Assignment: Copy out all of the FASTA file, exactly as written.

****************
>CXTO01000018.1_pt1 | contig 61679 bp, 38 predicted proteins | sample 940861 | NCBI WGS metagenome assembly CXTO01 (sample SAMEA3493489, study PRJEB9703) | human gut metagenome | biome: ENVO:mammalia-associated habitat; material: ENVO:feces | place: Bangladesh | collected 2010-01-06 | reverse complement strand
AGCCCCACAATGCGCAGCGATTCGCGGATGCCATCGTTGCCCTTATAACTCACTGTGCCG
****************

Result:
>CXTO01000018.1_pt1 | contig 61679 bp, 38 predicted proteins | sample 940861 | NCBI WGS metagenome assembly CXTO01 (sample SAMEA3493489, study PRJEB9703) | human gut metagenome | biome: ENVO:mammalia-associated habitat; material: ENVO:feces | place: Bangladesh | collected 2010-01-06 | reverse complement strand
AGCCCCACAATGCGCAGCGATTCGCGGATGCCATCGTTGCCCTTATAACTCACTGTGCCG